His grim good looks gave off the same tough-as-leather vibe as Clint Eastwood. He strolled up to the go-kart.“What are you boys doing?. € he asked. €œWell, we’re driving around,” they told him. Punk shook his head.

€œI don’t know if riding around on a go-kart in this part of the country is very safe.” He loaded the boys and their go-kart into his truck and drove them back to their homes. Cary was sure he’d get a whupping for the stunt, but Punk never said a word about their adventure, not even to Cary’s dad.There have been a few changes since Cary was a kid. Thanks in part to the same Punk Jones, who drilled some of the county’s first non-brackish wells, you can now turn on a tap anywhere in town and get drinkable water. Still, potable water isn’t much of a selling point in 2022, and besides the lack of modern conveniences, the OHSI staff also faces all the dangers and discomforts of the oil field. When they’re out on a call, they might encounter poisonous gases, homicidal drivers, and high-pressure wells that sometimes blow up.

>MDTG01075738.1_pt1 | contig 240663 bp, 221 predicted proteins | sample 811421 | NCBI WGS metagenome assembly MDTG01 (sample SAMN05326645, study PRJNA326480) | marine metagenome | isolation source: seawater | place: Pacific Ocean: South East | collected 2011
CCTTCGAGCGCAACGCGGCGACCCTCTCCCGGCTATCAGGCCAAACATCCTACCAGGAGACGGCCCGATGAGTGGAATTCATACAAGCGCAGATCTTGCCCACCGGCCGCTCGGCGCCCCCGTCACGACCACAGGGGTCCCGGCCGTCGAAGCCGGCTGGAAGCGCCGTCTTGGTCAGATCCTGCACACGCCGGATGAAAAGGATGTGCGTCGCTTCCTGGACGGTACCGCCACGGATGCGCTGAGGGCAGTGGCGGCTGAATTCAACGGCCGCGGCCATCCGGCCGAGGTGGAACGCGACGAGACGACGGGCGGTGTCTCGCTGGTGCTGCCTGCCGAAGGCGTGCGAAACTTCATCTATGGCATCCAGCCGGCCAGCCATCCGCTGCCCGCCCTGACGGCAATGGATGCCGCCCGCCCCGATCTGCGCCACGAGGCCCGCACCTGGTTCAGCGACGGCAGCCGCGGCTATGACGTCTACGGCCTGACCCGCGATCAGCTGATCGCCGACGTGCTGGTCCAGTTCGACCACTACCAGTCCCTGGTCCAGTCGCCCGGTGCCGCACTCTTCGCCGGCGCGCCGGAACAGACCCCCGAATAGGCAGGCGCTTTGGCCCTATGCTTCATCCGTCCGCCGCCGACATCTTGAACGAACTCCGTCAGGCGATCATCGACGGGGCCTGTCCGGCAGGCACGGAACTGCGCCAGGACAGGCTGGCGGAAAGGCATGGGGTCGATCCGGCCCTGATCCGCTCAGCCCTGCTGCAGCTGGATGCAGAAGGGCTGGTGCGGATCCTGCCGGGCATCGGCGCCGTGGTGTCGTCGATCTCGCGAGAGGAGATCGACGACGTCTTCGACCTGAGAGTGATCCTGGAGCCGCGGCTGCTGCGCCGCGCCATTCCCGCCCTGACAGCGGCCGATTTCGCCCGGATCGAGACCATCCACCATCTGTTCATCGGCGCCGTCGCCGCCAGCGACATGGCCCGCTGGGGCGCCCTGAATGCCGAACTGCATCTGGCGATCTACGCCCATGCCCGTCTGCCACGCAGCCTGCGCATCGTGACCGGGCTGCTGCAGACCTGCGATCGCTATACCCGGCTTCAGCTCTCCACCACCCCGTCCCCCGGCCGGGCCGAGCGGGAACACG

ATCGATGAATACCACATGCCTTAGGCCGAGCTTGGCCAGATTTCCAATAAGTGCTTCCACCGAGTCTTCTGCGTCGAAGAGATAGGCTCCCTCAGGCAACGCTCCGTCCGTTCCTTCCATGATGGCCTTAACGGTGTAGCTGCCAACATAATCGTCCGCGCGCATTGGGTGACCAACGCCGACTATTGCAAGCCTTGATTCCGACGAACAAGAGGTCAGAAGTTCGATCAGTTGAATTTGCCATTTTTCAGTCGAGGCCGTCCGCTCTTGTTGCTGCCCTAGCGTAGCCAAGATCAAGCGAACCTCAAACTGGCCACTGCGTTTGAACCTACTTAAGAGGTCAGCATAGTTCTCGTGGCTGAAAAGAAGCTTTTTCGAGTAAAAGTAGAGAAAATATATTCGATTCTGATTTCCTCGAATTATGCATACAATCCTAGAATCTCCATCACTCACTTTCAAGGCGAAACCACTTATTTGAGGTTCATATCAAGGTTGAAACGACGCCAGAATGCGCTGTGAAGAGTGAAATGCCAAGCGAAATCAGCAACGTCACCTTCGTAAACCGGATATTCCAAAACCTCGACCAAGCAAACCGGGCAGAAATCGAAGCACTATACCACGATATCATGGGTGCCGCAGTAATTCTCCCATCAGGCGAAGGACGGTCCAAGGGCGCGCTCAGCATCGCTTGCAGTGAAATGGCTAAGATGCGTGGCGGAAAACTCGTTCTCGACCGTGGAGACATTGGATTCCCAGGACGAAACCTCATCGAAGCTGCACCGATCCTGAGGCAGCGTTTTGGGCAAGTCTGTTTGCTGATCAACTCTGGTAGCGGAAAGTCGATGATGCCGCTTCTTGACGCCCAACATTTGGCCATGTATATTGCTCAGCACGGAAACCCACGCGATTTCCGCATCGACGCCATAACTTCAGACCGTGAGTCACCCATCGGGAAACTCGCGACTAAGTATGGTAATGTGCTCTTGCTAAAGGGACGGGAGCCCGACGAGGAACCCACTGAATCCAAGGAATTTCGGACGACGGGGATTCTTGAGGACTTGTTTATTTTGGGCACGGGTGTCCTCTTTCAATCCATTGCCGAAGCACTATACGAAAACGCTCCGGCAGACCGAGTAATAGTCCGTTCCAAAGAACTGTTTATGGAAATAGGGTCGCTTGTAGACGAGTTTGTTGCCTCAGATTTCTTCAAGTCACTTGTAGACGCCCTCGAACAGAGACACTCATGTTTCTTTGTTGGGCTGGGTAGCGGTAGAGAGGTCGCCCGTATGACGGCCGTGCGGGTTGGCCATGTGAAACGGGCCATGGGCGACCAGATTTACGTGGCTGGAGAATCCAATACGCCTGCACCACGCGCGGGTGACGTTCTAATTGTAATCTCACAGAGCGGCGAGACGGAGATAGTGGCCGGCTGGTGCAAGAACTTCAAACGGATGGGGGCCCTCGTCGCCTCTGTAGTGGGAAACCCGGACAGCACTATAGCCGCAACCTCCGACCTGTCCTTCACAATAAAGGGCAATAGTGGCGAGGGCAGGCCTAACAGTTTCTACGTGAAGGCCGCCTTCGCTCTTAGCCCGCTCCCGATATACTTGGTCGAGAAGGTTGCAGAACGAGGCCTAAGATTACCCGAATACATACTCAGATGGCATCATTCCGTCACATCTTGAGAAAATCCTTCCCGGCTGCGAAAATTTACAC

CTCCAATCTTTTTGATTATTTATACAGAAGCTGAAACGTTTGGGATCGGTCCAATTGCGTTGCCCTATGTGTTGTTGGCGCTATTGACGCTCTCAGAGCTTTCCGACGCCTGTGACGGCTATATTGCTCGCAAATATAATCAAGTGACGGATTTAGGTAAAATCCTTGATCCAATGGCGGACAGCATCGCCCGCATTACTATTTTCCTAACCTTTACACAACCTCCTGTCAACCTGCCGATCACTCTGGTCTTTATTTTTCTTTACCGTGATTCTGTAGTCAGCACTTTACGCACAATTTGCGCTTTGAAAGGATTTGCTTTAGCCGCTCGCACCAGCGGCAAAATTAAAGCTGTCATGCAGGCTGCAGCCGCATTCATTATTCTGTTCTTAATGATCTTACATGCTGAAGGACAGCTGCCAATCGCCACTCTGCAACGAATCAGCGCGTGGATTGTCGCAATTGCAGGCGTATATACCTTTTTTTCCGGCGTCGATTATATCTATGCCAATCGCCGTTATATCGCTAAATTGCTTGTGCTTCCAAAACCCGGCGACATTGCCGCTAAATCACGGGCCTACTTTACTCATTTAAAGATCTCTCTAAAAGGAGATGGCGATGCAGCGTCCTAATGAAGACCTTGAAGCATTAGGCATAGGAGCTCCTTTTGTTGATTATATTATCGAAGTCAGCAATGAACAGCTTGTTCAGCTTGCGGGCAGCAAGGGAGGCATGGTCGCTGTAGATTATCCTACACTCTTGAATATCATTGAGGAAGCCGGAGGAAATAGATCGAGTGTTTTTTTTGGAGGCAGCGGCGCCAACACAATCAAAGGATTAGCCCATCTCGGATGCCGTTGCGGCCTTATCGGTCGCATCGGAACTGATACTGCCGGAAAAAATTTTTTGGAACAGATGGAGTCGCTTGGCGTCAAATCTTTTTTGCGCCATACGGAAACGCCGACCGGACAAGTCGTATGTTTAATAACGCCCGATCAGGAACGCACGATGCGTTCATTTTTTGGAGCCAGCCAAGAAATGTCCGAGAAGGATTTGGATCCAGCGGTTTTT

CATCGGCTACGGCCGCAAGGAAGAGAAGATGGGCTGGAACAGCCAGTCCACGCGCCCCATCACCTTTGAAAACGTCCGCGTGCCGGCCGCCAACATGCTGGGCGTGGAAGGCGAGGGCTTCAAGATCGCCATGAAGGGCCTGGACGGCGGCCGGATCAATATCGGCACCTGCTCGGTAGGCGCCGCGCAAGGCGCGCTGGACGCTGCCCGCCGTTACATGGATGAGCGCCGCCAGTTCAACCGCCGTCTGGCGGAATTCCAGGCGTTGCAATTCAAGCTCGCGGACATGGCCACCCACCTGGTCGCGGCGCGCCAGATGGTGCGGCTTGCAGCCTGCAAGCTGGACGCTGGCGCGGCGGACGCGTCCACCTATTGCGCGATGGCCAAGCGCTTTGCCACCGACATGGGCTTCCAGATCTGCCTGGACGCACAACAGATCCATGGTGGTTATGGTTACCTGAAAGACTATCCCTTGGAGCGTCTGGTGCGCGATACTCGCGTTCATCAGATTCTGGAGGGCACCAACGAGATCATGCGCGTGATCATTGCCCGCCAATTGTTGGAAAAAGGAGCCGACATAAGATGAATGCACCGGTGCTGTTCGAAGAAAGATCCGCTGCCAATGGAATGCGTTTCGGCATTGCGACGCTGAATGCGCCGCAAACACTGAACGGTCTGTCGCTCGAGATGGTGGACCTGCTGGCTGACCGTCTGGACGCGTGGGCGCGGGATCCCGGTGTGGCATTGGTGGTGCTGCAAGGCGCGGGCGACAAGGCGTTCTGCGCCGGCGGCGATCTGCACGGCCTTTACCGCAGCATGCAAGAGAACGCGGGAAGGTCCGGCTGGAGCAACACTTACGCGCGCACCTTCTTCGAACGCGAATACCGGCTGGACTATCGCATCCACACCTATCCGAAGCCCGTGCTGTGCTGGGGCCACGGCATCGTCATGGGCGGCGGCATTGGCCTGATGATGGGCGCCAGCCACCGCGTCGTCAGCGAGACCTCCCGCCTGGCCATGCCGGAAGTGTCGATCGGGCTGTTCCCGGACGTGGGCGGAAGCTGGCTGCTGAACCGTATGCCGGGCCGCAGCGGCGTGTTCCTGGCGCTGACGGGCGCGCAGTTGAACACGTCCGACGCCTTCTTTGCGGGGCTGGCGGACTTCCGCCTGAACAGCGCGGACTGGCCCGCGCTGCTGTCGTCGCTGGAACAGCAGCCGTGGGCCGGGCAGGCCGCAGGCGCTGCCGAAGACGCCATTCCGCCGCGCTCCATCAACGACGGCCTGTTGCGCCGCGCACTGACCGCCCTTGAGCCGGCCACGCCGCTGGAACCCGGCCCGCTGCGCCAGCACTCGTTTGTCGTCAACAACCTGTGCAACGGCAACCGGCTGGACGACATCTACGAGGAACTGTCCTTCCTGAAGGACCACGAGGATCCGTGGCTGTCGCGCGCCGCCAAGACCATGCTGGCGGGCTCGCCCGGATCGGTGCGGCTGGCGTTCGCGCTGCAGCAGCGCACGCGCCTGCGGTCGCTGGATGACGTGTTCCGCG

There are also the long hours and weeks away from home. The crew’s hitches are two weeks long, minimum. They’re on call 24 hours a day during that time, which means that consuming anything stiffer than Red Bull is prohibited. On top of this, they must meet Cary’s standards. “Look, I don’t have time to make someone an EMT or paramedic,” Cary said.

€œThey need at least five years of experience of doing this on the daily, thousands of patient contacts, before they come out here.” In an urban environment, new medics can cut their teeth with less risk of fatal mistakes. €œThey’re ten minutes away from a physician and an ER to get them out of a jam,” Cary said. Not so in Loving County, where the nearest level I trauma center is several hours away, in El Paso or Lubbock. €œWe have to bat a thousand. We have to get a base hit every single time,” he said.